Increases in healthcare spending have slowed to near the rate of general inflation in recent years. Why has this happened? Is it a sign that the market is gaining traction and we don’t need big government to rein in spending?  J. D. Kleinke of the American Enterprise Institute thinks so.  In his Wall St. Journal opinion piece, The Myth of Runaway Health Spending ,  Mr. Kleinke states that market forces are conspiring to regulate spending and “… it puts the lie to the claim that we need government to put the brakes on an “out-of-control” health-care system.”

Here’s the lowdown on these market forces. Employers and insurers reacted to a decade of healthcare inflation by introducing tiered hospital access, tiered pharmacy payments, and high deductible insurance plans.  “You want top-notch care and better drugs?  You pay for them, and by the way, whatever choices you make, the first $5,000 is out of your pocket.”

The result – consumers today decide how much healthcare they consume, and where they consume it.  Are they qualified to make those decisions?  What is the cost of poor decision-making?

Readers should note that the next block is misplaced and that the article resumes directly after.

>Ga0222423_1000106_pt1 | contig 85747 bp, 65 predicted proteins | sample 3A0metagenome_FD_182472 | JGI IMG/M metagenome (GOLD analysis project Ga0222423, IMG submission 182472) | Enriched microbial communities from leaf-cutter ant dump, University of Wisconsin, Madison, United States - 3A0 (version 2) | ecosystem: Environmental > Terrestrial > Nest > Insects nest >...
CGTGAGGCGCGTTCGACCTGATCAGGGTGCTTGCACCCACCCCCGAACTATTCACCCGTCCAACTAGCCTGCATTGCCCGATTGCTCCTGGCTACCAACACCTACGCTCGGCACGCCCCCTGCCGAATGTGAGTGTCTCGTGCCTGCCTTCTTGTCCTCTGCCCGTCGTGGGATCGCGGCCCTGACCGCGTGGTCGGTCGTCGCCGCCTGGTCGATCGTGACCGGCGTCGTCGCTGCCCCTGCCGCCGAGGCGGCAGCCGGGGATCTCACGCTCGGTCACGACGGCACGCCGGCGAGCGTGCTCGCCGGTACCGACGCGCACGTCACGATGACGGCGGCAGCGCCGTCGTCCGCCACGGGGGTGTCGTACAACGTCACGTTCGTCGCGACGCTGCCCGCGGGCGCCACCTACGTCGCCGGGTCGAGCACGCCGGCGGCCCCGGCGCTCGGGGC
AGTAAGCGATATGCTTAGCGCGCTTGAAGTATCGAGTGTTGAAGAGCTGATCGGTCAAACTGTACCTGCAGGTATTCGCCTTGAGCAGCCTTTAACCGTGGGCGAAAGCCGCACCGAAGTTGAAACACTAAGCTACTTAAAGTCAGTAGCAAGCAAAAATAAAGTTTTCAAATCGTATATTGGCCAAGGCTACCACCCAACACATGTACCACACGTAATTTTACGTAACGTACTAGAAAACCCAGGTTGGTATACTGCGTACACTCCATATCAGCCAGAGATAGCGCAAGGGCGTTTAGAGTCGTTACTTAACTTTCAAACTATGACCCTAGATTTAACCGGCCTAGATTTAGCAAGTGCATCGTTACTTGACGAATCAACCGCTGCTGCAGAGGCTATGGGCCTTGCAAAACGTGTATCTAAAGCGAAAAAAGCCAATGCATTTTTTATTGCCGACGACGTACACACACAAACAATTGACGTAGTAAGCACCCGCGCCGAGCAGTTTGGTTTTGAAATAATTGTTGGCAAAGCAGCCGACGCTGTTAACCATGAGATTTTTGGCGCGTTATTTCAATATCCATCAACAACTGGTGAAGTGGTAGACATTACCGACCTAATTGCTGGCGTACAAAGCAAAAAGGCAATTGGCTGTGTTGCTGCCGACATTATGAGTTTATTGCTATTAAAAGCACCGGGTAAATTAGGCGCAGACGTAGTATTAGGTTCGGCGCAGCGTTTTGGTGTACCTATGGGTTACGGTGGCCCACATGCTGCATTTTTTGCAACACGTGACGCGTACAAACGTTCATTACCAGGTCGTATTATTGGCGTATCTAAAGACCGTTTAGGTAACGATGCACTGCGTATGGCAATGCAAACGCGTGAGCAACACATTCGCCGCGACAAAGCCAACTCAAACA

Physician office visits declined by 4% from 2009 to 2010 according to IMS Institute for Healthcare Informatics. JP Morgan analyst John Rex reported an 8% decrease in visits from 2010 to 2011.  A Commonwealth Fund study of 18,000 adults in 11 countries, posted Nov. 9, 2011 on the Health Affairs website, showed “sicker” American adults intentionally missed doctor visits, did not fill prescriptions, skipped doses of medication and went without recommended care.

Half of U.S. adults under 65 (51%) went without care because of costs, compared to 19 percent of adults age 65 or older; 35 percent of those under 65 had problems with medical bills, compared with only 6 percent of adults 65 or older. One in four (27%) American adults said they had trouble paying for care or could not cover medical bills.  These draconian “market” solutions to health costs may actually increase health spending as more Americans develop chronic illness from lack of care.

There are positive market forces at work lowering costs.  In Massachusetts, insurers and hospitals renegotiated existing contracts and agreed to bundled payments systems that reward outcomes, not volume.  Accountable Care Organizations and Patient Centered Medical Homes are spreading throughout the system.  The impetus for these changes? The Affordable Care Act.

There’s no doubt the healthcare system would have morphed into something resembling the structure outlined by the ACA. But how long would it take to become an effective nationwide continuum of care?

The ACA is not a magic bullet, but it started the ball rolling in the right direction.  Payers and providers saw the writing on the wall.  ACA gave it shape and focus.  Now the market is pushing ahead of the schedule and hopefully patients will not have to choose between eating and seeing their caregiver.